George Mitchell Teleconferences with Jewish Leaders – and not just the usual suspects.

Thursday, February 19th, 2009

James Besser in Washington

Days after a conference call with Jewish leaders to allay concerns about the administration’s decision to send representatives to preliminary meetings for the controversial Durban II conference (see the Jewish week story here), the White House liaison office on Thursday gave Jewish leaders a chance to grill former Sen. George Mitchell, the special Middle East envoy.

In what two participants described a “tour de force,” the senator-turned-diplomat expressed the administration’s “unshakable” commitment both to Israel’s security and to a two-state solution to the conflict.

The call revealed both a determination by the White House to keep Jewish leaders in the loop as officials formulate their Mideast plans – and to listen to a range of views.

Questioners on Thursday’s call included leaders of the  Conference of Presidents, the Orthodox Union and the American Jewish Committee and the Jewish Council for Public Affairs, but also the Israel Policy Forum, Americans for Peace Now, the New Israel Fund, J Street and Brit Tzedek v’Shalom – pro-peace process groups that didn’t have much input to the Bush administration.

The OU’s Nathan Diament urged Mitchell to delay a planned trip to the region because it might fuel the perception the administration is  meddling in that country’s electoral mess; Mitchell rejected the appeal, saying the administration has been very careful not to express any preferences about the outcome.  Several pro-peace process activists urged Mitchell to speak out against settlement expansion; he declined, saying that the administration has not yet sorted out its priorities for the region and that so much has changed since his 2001 report, which identified settlements as a critical problem in the region.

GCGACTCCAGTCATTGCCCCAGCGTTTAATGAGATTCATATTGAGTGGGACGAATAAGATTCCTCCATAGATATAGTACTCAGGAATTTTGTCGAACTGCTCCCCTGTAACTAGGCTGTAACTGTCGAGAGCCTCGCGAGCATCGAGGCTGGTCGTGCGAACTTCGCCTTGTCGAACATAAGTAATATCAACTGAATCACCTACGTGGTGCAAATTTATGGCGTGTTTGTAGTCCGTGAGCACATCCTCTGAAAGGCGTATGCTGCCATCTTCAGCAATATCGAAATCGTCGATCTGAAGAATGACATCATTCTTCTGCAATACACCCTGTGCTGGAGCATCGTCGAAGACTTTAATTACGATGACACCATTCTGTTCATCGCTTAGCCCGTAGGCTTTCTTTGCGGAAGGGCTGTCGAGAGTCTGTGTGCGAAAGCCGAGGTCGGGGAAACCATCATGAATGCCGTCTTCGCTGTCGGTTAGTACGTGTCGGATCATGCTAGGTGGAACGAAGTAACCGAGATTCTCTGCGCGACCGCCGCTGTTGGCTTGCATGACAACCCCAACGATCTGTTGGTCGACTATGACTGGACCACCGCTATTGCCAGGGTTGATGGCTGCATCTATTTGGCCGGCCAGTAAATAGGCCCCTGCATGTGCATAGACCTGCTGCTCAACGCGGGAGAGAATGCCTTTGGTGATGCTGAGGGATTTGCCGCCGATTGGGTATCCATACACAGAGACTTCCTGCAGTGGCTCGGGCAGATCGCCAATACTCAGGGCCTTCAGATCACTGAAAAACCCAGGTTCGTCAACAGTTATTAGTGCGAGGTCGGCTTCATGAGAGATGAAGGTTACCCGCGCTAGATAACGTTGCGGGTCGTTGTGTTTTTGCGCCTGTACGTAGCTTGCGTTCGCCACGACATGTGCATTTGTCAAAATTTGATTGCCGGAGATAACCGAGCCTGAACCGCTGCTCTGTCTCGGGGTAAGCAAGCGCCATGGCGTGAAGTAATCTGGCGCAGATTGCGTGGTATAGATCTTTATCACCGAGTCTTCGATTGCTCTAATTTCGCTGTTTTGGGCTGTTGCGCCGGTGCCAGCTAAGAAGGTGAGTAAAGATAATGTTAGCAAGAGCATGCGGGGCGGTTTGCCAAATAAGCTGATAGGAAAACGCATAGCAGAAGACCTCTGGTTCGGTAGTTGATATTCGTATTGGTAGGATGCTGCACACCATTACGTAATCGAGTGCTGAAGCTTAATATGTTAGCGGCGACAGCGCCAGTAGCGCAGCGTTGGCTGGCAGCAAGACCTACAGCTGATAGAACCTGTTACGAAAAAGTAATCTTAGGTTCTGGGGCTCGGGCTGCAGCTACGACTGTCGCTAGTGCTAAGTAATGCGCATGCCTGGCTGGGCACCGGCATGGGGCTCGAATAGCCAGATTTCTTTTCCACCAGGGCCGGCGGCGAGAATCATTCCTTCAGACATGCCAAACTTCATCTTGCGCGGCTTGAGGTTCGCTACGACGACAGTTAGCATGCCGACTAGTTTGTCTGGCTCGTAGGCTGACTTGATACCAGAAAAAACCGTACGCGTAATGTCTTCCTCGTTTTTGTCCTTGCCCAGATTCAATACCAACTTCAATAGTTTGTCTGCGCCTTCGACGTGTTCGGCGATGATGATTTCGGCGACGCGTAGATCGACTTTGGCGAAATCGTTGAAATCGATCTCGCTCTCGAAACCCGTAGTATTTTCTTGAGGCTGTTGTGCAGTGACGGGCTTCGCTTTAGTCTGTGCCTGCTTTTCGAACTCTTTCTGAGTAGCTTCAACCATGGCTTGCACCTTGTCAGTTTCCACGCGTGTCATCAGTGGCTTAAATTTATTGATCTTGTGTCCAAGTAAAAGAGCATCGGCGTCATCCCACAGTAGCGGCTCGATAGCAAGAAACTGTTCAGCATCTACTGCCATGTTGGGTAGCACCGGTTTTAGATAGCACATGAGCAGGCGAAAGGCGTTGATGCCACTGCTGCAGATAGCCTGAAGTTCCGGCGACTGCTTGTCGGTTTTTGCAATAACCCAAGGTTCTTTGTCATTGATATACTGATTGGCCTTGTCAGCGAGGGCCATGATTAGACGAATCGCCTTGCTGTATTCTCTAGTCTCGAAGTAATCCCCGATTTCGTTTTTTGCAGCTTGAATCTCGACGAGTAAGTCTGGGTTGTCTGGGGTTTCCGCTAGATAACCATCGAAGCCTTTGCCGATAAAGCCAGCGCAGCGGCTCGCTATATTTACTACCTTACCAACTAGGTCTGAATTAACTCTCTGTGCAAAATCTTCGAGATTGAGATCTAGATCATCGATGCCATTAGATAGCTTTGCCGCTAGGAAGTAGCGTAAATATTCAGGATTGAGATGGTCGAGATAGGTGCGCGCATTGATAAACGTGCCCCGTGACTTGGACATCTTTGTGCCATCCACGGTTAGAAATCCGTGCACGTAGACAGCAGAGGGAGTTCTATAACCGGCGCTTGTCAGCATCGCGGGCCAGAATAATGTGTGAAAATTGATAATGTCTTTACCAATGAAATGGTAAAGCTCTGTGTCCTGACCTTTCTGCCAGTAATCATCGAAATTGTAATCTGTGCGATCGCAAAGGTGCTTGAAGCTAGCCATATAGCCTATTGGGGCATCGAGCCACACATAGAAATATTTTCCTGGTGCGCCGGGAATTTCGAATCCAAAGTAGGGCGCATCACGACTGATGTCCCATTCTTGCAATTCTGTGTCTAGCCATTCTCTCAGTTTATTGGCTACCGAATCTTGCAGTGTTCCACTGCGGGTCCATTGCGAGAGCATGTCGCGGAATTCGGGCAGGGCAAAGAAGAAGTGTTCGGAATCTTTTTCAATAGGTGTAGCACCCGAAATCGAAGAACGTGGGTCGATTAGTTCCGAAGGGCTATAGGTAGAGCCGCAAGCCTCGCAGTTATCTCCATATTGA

He told the Jewish leaders that the United States is uniquely positioned to help bring about a resolution to the conflict but agreed that the divided Palestinian leadership makes the job harder.

Ira Forman, director of the National Jewish Democratic Council (NJDC), said Mitchell displayed an “impressive understanding of the nuances of the different positions with the Jewish community. He was incredibly diplomatic, but not afraid to disagree.”

“It’s a fine beginning to Sen. Mitchell’s effort that he is reaching out to and listening to the views of the American Jewish community across the spectrum,” said OU political director Nathan Diament. “His careful and determined approach to the effort is certainly impressive.”

Another participant said the call “was not particularly revealing” about how the administration will pursue Israeli-Palestinian peace in today’s harsh international climate, “but it displayed a strong desire to hear different viewpoints in the Jewish community, which is a real change from the last eight years.”

About the Author
Douglas M. Bloomfield is a syndicated columnist, Washington lobbyist and consultant. He spent nine years as the legislative director and chief lobbyist for AIPAC.